Fraud experts have revealed the growing list of celebrities whose images are being used in online scams. Thieves stole more than £750million via fraud in the first half of 2021, according to banking trade association UK Finance.
And they are increasingly impersonating well-known stars of sport, stage and screen to trick vulnerable victims into sending them cash. Chloe Roche, fraud team leader at CEL Solicitors, who have represented hundreds of people caught out by such scams, revealed committed celebrity fans are often targeted.
She said: “They are already engaged with the high-profile personalities they admire, and scammers try to foster a personal connection before asking for money. These people are master manipulators who often put hours, days and even months into nurturing each ‘relationship’.
“This can take the form of a so-called romance fraud, where vulnerable people are drawn into believing there is some sort of spark between them and their supposed idol. It’s one of the most common types of online scams and the number of cases is increasing at an incredible rate.
“The amount lost to romance scams – also known as ‘catfishing’ – soared from £9.3m in the first half of 2020 to £15.1m in the first six months of last year.”
The issue was brought into the spotlight by recent hit Netflix show The Tinder Swindler, which revealed how conman Simon Leviev duped several women out of a staggering £10m. CEL Solicitor’s Miss Roche added: “Sophisticated criminals set up accounts that mirror celebrities’ private profiles and wait until the relationship has developed before asking for or demanding money.
“We find victims are ashamed when they start to realise something is amiss, but are too embarrassed to tell friends or family and often continue falling prey to the scammers as a result.”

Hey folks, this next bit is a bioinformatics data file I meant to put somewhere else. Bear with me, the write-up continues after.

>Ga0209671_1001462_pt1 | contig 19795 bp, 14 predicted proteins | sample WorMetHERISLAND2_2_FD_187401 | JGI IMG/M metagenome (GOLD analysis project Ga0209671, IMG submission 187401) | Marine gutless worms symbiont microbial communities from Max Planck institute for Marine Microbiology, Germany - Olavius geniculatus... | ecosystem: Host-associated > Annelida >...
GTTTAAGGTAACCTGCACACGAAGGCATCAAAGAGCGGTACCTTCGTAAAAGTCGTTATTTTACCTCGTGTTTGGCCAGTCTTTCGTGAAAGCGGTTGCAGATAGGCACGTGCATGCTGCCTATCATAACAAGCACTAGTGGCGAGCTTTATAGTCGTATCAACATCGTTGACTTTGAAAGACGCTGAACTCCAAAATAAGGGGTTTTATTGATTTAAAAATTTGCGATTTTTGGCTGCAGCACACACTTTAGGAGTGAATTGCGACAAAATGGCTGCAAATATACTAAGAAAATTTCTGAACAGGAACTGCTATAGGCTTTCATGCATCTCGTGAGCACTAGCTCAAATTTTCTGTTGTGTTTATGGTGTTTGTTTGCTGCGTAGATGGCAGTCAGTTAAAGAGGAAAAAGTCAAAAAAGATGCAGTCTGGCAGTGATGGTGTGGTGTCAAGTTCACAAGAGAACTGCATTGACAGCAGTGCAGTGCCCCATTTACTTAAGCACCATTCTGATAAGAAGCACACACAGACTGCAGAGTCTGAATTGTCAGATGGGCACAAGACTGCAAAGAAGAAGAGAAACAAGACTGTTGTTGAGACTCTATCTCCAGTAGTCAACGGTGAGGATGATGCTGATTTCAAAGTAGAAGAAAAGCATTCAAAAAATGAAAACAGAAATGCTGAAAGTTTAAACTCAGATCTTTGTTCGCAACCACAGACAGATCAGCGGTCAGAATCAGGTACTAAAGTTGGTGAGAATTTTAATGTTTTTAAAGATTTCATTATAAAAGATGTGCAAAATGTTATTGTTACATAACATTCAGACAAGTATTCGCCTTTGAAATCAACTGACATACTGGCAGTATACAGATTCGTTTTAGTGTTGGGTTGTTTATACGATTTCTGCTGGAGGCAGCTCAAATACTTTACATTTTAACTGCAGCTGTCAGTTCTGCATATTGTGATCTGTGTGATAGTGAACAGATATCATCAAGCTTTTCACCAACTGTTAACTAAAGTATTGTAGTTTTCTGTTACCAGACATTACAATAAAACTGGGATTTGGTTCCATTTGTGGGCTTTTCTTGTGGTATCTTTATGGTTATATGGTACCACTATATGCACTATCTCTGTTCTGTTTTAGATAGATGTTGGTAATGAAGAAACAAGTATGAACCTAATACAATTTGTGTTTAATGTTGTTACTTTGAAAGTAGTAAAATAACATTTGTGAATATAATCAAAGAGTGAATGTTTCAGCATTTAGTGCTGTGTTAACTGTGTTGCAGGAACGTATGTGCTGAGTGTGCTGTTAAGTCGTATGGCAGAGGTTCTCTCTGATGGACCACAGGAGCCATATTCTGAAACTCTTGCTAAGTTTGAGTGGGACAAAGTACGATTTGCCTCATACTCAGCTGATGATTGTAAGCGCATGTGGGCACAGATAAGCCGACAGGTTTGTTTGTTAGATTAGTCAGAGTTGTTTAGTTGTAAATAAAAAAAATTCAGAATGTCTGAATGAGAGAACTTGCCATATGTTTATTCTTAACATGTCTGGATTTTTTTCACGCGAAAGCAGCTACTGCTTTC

Here are some of the celebrities who’ve been used in impersonation scams:
The ‘Dance With Me Tonight’ hitmaker has been a popular subject for scammers, with his image used to swindle around £200,000 out of unsuspecting victims.
Women in two different countries were targeted by imposters who went to the lengths of forging the former X-Factor host’s driving licence to support a fake profile.
Sweary Brit chef Ramsay became a real-life nightmare for one America-based female, who was tricked into believing they were on the verge of moving to Los Angeles to start a new life together.
She shelled out around £800 to an imaginary estate agent before wising up to the ruse.
Another kitchen-based heartthrob had to post a warning to his social media followers about cruel impersonators.
Great British Bake-Off judge Paul Hollywood told fans to beware after impersonators offered personal messages and even raunchy snaps of the apron-wearing Adonis.
But it was too late for one admirer, who was reported to have parted with £4,700 thanks to a fake profile.
This Morning favourite Holly became the unwitting face of a cryptocurrency scam last year, when bogus financiers used her face and false quotes to lure investors through fraudulent websites.
Under the headline “Brexit Millionaire”, articles promised hefty instant profits by investing in cryptocurrency.
The ‘I Kissed a Girl’ popstrel is an obvious celebrity for scammers to use, due to her glamorous image and devoted followers.
That didn’t stop one man in the United States falling victim to an imposter who made him believe they were in a relationship for six years.
But rather than the American Idol host, he was in fact in contact with a woman from Gloucester.
Controversial US actor Cage was impersonated by a fraudster who conned a British woman out of around £10,000.
She believed spurious claims that the Oscar winner needed money to pay his tax bill and also that he was flying to the UK to meet up.
Even old rocker Bruce has been impersonated for the purposes of a sophisticated online scam.
Faking ‘The Boss’, the fraudster claimed he was separating from his wife Patti Scialfa and needed some financial assistance with legal fees.
But one victim was left Dancing in the Dark after parting with £9,000 over several weeks.
Original posted at www.walesonline.co.uk